cuisine 2 both walls
The kitchen of the back apartment…don’t worry, the door will be painted.

Some progress has been made on the back apartment. The kitchen backsplash was tiled. I really like how it turned out. The tile was chosen to go with dark red tomettes, but we since learned that tomettes come in many shades. The floors here haven’t been treated yet, so we don’t know what we’ll find.

WC 2
The sink has yet to be installed.

The back apartment’s WC is tiled and painted and just waiting for the sink to go in. Another tight space that’s hard to photograph.

The second bathroom is installed, but not yet painted, so everything is covered with plastic.

It isn’t all about decorating. Behind the scenes, important upgrades happen.

Luckily there’s a chimney that goes straight up and out for the ventilation from the bathrooms, kitchens and furnace. And lots and lots of NEW wiring. We love the electrician.

Stay tuned.


21 thoughts on “Renovation update

    1. We hired an expert in tomettes. Seriously. He’s an adorable young guy who totally lights up about anything old. He was on hand when the electricians revealed the straw walls under the plaster and he nearly jumped up and down with excitement telling me about the history of it.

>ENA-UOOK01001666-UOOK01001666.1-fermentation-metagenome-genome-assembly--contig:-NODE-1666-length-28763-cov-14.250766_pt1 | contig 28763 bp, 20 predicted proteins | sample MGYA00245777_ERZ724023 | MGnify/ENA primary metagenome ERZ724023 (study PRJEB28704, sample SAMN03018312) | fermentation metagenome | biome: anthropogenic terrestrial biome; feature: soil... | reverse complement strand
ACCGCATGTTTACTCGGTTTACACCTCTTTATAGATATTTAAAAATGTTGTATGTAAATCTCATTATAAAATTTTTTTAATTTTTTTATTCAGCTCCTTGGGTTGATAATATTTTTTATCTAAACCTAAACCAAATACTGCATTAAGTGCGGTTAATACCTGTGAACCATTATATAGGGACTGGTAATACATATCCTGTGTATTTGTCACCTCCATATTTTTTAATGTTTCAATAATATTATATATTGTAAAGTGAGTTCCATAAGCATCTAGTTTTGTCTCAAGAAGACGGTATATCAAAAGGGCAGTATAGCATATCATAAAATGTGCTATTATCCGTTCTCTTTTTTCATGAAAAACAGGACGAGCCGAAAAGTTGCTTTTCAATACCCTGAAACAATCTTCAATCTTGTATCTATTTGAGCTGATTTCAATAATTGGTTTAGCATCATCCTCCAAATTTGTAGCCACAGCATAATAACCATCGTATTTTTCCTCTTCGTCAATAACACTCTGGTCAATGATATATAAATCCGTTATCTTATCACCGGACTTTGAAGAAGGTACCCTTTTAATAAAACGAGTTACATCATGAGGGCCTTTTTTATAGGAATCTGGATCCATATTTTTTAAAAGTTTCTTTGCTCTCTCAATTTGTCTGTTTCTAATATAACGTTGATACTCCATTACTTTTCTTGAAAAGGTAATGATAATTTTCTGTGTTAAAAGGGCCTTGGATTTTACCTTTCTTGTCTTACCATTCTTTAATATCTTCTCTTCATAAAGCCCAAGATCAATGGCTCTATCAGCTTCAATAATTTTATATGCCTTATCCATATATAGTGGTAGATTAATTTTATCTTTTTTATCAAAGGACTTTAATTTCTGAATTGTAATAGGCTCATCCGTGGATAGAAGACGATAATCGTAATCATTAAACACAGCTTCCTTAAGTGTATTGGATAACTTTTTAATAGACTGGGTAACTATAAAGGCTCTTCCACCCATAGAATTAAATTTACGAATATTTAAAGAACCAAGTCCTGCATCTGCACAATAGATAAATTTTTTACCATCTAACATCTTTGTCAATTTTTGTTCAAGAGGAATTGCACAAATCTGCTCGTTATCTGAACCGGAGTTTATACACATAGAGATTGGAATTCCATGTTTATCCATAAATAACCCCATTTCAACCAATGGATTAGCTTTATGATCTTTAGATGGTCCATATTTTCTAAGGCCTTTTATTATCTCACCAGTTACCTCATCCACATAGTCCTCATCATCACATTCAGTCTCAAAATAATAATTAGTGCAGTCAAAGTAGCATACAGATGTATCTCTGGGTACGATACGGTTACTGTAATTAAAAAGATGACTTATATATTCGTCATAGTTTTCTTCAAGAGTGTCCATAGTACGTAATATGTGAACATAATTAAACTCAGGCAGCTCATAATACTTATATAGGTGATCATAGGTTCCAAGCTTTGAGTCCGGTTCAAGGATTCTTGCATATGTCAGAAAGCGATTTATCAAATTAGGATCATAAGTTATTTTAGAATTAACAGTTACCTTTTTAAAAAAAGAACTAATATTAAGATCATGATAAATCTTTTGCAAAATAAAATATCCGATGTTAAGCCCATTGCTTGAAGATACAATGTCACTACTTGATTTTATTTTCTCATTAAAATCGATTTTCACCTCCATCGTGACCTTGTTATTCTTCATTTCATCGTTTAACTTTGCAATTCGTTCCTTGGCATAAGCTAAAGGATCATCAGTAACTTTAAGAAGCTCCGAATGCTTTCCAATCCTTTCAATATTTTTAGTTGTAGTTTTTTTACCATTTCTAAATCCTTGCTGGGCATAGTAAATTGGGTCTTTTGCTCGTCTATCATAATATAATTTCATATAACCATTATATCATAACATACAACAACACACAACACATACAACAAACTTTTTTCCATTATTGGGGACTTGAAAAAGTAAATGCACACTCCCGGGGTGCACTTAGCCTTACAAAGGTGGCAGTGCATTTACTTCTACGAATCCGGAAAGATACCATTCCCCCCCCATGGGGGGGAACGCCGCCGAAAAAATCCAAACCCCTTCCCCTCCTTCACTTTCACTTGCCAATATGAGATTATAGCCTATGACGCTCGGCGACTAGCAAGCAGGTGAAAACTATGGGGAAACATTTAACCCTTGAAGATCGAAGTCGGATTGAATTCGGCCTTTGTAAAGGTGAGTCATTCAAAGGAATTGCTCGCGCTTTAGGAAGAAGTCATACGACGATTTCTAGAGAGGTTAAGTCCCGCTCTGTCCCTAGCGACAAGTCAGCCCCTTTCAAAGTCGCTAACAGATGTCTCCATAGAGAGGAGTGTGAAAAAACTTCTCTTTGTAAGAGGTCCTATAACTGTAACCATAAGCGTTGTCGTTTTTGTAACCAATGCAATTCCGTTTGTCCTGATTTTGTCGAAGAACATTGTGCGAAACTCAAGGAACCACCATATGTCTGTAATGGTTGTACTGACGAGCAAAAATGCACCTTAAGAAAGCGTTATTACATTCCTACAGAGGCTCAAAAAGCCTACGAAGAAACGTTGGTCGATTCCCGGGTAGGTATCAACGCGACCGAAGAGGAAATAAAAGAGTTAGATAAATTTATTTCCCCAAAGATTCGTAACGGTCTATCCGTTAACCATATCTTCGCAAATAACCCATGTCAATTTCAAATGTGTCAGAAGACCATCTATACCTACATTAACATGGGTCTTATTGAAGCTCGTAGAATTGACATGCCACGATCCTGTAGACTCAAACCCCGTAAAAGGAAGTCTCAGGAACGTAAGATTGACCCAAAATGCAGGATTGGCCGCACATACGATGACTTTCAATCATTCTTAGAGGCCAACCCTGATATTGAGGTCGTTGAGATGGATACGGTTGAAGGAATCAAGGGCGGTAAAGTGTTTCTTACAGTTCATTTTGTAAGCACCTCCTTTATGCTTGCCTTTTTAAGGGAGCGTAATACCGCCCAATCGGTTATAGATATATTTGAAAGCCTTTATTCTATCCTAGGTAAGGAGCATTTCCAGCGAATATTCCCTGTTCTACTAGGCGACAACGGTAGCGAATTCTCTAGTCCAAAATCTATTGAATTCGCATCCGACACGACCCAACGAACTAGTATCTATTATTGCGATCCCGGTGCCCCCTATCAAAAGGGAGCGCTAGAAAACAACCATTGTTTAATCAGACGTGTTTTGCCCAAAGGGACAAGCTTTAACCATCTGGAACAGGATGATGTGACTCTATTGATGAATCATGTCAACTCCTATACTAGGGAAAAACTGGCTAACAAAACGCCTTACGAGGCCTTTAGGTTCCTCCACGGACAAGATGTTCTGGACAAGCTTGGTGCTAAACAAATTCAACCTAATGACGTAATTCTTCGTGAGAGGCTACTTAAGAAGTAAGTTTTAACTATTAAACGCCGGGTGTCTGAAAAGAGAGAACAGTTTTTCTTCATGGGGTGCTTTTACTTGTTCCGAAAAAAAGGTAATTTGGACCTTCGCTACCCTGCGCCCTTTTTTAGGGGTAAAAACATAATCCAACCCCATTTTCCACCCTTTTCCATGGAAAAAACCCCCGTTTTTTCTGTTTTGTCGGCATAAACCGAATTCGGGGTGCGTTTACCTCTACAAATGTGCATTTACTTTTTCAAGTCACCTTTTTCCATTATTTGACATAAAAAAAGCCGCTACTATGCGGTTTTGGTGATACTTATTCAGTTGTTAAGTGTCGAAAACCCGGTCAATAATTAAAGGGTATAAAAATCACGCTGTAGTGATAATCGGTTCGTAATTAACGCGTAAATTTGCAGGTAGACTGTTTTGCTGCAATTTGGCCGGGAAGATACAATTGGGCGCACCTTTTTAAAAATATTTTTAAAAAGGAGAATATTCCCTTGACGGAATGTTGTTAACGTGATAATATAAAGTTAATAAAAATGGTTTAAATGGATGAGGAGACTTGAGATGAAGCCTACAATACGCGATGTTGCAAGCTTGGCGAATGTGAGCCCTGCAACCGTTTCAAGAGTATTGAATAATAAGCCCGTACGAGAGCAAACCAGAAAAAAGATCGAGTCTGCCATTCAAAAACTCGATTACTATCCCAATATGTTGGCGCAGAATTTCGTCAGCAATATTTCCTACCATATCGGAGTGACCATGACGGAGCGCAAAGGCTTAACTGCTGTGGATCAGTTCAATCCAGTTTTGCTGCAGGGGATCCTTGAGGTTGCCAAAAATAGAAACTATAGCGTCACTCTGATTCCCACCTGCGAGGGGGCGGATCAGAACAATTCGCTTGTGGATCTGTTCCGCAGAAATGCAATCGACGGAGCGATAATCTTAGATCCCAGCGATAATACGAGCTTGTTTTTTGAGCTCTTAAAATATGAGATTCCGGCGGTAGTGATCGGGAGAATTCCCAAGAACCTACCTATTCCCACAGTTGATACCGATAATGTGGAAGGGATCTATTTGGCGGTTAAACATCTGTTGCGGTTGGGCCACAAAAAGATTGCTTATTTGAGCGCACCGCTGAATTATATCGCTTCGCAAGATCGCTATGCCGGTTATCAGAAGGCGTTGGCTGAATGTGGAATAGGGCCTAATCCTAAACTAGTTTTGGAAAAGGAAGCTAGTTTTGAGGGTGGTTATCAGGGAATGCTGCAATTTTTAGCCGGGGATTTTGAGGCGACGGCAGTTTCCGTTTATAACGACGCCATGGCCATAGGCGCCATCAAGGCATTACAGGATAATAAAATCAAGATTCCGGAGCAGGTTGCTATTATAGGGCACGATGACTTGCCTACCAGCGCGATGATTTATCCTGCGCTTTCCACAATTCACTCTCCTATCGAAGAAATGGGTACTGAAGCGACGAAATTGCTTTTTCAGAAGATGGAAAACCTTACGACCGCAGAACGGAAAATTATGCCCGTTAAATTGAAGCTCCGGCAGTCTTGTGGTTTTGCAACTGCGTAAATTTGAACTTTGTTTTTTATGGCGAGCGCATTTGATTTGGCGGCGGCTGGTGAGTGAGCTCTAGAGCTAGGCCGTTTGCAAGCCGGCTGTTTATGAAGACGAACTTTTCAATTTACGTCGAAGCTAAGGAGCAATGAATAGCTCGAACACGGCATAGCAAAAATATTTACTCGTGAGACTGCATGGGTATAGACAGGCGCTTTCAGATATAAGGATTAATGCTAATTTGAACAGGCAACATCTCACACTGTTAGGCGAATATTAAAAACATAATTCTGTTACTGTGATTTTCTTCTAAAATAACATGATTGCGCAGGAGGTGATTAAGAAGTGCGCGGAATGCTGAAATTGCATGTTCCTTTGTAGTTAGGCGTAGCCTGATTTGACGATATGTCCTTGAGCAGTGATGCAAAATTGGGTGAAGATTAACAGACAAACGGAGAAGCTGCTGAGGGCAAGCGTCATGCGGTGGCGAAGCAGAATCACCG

He treats the floors with I don’t know what, then buffs off the gunk. It takes many passes.


  1. All very interesting when I compare it to our renos. I love your encaustic tile (lookalikes?) for kitchen and bathroom. And nothing beats old terracotta tiles if you can leave them in situ. Yours have been there a long time. Your tile expert probably told you, but if they are laid butted up together like that with no grouting/lime mortar between it means they were laid before the days of vacuum cleaners. In the old days the idea was to fill all the little irregularities with the daily grime of life as you swept. Once vacuum cleaners were in common usage they sucked all of it out and the tiles began being laid with a 5mm gap that was filled with mortar. I’m interested that the tile guy is going to wax. We were advised by our tile manufacturer (we bought direct from a local factory) to treat new and old with heavy naptha and liquid teflon. It requires less renewal over the years and is still breathable. Our tiles are at ground level so whatever you use to seal them must be breathable. We were strongly advised not to use any of the old fashioned household mixes of linseed and vinegar, nor should we wax them. Waxing upstairs is OK though.